Wolf seeks cuts, revenues to plug $3B budget gap

Gov. Tom Wolf delivers his budget address for the 2017-18 fiscal year to a joint session of the Pennsylvania House and Senate in Harrisburg, Pa., Tuesday, Feb. 7, 2017. Speaker of the House of Representatives, Rep. Mike Turzai, R-Allegheny, is at left, and Lt. Gov. Michael Stack, is at right. (AP Photo/Matt Rourke)

HARRISBURG, Pa. (AP) — Gov. Tom Wolf asked lawmakers Tuesday to help fill a $3 billion projected deficit by imposing a tax on Marcellus Shale natural gas production and signing off on potentially touchy cuts in spending, including transportation aid to schools.
The Democratic governor also wants to charge local governments that rely solely on state police for law enforcement coverage and lease the huge Pennsylvania Farm Show Complex in Harrisburg in expectation of a $200 million upfront payment.
His requests to the Republican-controlled Legislature come on top of a slew of efficiency measures the governor rolled out Tuesday, including the gamble that he can save huge sums off the rising cost of health care for the poor.
“Our commonwealth has been operating with a structural deficit for a long time,” Wolf said. “That means Harrisburg has been living beyond its means. Households can’t do that, and neither can we.”
He called his proposal a “responsible solution to our deficit challenge and a different approach from the way things have been done in Harrisburg for almost a generation.”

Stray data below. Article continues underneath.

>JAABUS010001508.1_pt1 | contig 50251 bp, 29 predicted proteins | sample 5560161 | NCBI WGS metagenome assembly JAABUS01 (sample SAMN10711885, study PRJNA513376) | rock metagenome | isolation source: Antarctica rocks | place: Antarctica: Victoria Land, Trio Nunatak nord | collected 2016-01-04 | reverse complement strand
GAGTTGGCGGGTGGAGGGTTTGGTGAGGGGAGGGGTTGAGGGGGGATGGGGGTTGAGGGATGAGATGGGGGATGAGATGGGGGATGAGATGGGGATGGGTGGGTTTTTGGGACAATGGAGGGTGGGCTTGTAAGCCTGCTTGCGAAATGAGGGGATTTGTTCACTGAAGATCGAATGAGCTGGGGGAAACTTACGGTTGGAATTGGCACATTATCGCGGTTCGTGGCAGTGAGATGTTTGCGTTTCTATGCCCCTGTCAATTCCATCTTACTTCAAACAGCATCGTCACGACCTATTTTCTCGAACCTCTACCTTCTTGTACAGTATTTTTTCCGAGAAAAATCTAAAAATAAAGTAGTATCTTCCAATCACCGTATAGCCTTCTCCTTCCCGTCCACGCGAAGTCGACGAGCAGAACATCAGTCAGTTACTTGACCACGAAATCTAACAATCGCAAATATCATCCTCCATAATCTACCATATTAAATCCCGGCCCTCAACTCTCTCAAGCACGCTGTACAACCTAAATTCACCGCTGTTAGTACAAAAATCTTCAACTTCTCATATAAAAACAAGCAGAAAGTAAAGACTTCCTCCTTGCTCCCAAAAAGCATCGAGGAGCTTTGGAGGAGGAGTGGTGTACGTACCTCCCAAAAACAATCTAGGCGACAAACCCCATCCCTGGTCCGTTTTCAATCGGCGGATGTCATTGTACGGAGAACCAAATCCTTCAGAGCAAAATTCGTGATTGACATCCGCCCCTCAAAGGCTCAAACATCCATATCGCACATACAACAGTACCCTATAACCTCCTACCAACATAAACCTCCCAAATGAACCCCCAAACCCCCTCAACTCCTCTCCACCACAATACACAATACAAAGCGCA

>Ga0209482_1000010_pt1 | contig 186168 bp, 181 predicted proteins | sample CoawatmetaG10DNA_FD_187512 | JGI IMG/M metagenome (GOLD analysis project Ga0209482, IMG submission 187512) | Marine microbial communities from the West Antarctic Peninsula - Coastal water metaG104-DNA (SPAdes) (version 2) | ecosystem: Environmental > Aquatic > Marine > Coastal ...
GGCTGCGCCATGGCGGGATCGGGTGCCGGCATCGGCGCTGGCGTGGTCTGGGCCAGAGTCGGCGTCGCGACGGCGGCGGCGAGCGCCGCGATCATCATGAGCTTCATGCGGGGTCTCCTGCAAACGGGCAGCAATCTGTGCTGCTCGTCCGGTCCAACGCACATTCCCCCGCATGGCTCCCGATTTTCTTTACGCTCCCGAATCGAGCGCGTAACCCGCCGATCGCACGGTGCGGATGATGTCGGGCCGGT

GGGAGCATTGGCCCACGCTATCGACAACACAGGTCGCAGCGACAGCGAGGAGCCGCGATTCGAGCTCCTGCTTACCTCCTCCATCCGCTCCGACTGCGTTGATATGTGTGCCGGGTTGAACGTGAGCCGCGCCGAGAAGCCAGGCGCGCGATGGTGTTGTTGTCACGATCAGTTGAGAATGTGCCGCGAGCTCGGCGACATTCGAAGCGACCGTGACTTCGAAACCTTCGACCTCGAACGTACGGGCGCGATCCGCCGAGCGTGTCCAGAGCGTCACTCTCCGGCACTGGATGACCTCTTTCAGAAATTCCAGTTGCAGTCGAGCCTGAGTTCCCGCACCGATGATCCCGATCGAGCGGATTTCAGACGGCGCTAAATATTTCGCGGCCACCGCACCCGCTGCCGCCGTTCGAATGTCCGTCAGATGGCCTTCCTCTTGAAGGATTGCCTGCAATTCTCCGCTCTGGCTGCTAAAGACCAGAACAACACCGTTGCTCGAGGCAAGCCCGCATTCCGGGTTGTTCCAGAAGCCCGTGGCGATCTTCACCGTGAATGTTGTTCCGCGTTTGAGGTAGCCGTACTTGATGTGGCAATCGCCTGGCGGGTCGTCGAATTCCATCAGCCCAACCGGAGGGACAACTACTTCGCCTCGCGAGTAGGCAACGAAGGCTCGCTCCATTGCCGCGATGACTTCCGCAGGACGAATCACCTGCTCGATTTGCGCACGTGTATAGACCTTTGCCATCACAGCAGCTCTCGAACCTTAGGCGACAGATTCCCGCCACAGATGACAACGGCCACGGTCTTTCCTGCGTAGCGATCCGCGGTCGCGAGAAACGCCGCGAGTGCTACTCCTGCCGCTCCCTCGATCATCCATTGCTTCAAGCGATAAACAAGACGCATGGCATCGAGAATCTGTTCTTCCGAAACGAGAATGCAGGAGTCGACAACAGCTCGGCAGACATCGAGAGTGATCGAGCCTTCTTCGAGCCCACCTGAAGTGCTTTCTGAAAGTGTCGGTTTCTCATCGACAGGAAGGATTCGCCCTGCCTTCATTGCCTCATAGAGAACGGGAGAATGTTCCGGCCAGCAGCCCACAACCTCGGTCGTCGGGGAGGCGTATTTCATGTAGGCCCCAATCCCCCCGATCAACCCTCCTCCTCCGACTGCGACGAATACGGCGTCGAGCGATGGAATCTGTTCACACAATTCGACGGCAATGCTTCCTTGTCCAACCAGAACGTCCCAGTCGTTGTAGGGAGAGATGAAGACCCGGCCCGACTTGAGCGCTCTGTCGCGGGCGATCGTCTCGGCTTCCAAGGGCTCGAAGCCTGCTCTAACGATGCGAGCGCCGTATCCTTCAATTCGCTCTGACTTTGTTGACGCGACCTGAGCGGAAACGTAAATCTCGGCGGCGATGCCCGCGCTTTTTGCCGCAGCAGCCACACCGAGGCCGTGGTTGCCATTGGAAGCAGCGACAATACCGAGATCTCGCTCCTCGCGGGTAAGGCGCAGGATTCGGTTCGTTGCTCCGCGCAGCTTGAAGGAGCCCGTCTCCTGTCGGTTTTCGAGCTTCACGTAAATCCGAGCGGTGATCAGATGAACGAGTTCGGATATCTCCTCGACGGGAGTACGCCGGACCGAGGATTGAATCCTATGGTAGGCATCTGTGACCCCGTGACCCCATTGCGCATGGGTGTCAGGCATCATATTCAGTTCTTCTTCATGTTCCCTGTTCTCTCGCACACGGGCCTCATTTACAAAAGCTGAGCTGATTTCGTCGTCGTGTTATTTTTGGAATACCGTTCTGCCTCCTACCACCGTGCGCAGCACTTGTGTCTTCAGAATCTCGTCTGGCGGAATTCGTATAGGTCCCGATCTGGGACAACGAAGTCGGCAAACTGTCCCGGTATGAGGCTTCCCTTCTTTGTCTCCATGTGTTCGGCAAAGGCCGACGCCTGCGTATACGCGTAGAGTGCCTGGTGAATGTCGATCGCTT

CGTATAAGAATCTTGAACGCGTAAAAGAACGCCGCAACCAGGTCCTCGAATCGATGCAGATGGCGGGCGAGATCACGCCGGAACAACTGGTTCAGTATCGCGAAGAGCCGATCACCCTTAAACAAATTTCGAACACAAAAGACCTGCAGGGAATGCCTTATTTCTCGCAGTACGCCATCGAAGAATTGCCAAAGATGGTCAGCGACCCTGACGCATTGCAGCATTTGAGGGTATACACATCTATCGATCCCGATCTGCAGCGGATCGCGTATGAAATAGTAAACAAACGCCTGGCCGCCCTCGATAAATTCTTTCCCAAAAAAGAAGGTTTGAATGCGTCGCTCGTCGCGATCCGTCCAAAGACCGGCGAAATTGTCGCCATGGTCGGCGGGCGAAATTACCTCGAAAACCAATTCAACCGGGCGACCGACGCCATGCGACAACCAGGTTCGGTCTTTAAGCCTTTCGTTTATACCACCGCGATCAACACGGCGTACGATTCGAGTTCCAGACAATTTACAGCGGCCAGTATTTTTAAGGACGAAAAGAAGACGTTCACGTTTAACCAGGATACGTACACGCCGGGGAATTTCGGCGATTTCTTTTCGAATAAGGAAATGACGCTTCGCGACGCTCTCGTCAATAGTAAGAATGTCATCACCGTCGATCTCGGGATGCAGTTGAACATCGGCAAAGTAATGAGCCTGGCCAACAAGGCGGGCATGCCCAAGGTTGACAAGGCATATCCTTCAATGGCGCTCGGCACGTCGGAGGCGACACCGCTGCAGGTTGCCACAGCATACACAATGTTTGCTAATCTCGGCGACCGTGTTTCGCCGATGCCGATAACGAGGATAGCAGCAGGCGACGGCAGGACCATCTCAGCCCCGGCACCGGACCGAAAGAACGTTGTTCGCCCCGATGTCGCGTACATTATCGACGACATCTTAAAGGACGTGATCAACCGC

Wolf is also asking lawmakers to approve an increase in the minimum wage to $12 an hour, counting on the resulting higher tax receipts to help balance the budget.
The plan would seek $1 billion in tax increases, including what the administration views as loopholes in taxes on sales, corporate profits and insurance premiums. The Marcellus Shale drilling tax has been blocked by Republican lawmakers for nearly a decade, in favor of a lower per-well fee that largely benefits drilling communities.
Wolf’s plan also touts a $2 billion grab bag in spending cuts, efficiency steps and revenue sources that do not involve raising taxes.
All told, Wolf’s $32.3 billion spending plan would seek $1 billion in new spending, or 3.2 percent more, including $230 million needed to plug holes on the current year’s books. The plan is for the 2017-18 fiscal year that starts next July 1.
It would include $200 million more for public schools, special education and early childhood education. It would maintain services for the vulnerable, and fund caregiver help and day services for another 2,000 people with intellectual disabilities or autism. However, it would cut $50 million from school transportation aid because of lower fuel costs, slash tax credits and try to push grant programs onto unidentified outside sources of money. It also would eliminate an approximately $30 million grant to the University of Pennsylvania’s veterinary school.
State government would rely on fewer employees and consolidate agencies and functions.
The proposal starts a process of negotiation with the Republican-controlled Legislature that is supposed to result in a budget by the end of June. In the background is fear in the Capitol that Wolf and Republican lawmakers are headed for the kind of months-long stalemate that marked Wolf’s first budget.